Yesterday was a good day to get exercised about AIG bonuses. The most interesting revelation was this one:
While the Senate was constructing the $787 billion stimulus last month, Dodd added an executive-compensation restriction to the bill. The provision, now called “the Dodd Amendment” by the Obama Administration provides an “exception for contractually obligated bonuses agreed on before Feb. 11, 2009” -- which exempts the very AIG bonuses Dodd and others are now seeking to tax.
Dodd’s original amendment did not include that exemption, and the Connecticut Senator denied inserting the provision.
“I can't point a finger at someone who was responsible for putting those dates in,” Dodd told FOX. “I can tell you this much, when my language left the senate, it did not include it. When it came back, it did.”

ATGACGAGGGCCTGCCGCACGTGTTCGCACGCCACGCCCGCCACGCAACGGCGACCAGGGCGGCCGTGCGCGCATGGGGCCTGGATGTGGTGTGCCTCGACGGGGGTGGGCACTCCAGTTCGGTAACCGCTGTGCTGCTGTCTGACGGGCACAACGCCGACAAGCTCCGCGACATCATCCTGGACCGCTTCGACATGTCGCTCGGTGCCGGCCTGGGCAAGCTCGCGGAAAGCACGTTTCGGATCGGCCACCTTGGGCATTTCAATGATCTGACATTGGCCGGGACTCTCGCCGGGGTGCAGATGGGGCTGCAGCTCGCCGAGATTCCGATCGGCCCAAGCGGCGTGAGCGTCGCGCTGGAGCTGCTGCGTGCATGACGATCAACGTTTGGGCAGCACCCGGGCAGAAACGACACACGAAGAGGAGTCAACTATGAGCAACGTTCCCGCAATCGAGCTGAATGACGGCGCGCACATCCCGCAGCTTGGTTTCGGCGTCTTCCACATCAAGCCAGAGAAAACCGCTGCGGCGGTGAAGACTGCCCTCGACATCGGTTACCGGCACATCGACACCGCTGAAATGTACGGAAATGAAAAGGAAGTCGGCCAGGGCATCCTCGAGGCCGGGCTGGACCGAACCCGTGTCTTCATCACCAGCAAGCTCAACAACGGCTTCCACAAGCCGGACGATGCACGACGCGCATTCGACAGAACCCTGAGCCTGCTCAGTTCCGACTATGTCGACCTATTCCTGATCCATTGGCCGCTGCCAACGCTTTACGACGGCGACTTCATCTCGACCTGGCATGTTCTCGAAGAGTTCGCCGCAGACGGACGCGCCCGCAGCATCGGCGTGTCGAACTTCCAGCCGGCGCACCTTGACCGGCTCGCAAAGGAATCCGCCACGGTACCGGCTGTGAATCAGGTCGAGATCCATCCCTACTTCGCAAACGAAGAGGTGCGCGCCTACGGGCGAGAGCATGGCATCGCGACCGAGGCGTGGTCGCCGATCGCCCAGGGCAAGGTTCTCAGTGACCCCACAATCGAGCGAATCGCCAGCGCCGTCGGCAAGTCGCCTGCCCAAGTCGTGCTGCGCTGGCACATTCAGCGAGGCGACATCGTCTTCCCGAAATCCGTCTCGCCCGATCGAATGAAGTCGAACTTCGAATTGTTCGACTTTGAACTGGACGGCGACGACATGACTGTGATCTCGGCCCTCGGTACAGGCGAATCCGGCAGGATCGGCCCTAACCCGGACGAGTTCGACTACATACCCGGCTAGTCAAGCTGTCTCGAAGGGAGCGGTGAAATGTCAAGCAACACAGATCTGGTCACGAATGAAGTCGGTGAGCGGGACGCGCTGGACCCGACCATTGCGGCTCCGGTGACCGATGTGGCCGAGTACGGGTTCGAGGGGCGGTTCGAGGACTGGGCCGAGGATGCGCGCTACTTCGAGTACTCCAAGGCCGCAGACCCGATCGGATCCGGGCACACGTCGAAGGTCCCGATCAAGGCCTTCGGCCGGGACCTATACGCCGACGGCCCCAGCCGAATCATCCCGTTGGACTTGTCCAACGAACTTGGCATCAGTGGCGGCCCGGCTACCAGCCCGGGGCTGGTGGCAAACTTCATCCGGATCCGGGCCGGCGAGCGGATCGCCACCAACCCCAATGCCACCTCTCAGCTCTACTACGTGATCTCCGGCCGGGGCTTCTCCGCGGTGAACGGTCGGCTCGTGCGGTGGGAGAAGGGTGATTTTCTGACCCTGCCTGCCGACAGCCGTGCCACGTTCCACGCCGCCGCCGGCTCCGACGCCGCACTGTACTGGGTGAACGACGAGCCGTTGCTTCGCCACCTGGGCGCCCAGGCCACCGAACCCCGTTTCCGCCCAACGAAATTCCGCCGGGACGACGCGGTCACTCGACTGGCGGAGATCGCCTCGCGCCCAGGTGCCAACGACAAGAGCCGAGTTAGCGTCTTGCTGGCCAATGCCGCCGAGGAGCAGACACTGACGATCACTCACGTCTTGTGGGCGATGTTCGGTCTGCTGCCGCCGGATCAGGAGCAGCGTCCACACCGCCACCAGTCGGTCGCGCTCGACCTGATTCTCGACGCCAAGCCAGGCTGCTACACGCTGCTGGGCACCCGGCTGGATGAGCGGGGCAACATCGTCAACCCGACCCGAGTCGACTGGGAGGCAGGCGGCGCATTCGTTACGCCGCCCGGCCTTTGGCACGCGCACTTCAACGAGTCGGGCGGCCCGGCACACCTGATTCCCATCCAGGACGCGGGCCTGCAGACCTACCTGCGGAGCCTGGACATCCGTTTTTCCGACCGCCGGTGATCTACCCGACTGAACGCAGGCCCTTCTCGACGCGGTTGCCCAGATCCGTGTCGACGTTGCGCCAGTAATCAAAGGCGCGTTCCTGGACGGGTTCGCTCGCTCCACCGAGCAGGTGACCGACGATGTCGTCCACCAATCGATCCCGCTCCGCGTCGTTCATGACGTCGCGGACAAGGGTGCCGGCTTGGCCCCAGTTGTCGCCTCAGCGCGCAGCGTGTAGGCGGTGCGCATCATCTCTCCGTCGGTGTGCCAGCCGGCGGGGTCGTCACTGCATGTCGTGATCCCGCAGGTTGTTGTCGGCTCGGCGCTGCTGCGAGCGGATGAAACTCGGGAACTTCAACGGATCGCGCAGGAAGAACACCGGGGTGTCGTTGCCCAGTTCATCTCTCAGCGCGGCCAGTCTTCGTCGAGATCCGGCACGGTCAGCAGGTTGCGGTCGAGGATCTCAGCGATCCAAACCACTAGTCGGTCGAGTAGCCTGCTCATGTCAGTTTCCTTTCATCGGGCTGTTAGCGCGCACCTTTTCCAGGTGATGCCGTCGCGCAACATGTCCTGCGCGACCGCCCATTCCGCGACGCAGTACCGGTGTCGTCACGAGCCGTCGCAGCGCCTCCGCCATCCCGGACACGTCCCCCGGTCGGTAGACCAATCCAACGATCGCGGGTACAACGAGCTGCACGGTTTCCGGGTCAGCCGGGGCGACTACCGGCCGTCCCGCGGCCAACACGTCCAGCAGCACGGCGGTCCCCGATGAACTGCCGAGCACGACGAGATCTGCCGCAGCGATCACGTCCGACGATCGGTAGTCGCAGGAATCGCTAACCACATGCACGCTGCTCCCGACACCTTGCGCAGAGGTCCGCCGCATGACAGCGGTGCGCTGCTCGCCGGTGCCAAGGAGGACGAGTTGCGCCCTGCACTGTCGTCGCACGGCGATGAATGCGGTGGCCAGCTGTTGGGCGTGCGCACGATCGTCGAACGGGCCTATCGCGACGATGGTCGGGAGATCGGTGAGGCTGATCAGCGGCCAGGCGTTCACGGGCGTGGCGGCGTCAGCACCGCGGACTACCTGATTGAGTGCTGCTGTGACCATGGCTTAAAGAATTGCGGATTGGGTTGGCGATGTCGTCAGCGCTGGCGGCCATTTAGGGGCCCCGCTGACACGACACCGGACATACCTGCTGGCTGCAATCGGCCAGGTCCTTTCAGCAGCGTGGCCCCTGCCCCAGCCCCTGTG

“Because of negotiations with the Treasury Department and the bill Conferees, several modifications were made,” Dodd Spokesperson Kate Szostak in a response to FOX Business.
The provision excluding those bonus payments made it into the final version of the bill, and is law.
Separately, Sen. Dodd was AIG’s largest single recipient of campaign donations during the 2008 election cycle with $103,100, according to opensecrets.org. Also, one of AIG Financial Products’ largest offices is based in Connecticut.
With all due respect to my esteemed co-blogger, maybe Senator Dodd should have taken some time to read the bill before he voted on it.
But this is the last I intend to blog on AIG bonuses. We are talking about payments of $165 million out of a $170 billion bailout (so far). Will we get as exercised about the other 99.9%+ of the taxpayers' money? I hope so, but I doubt it.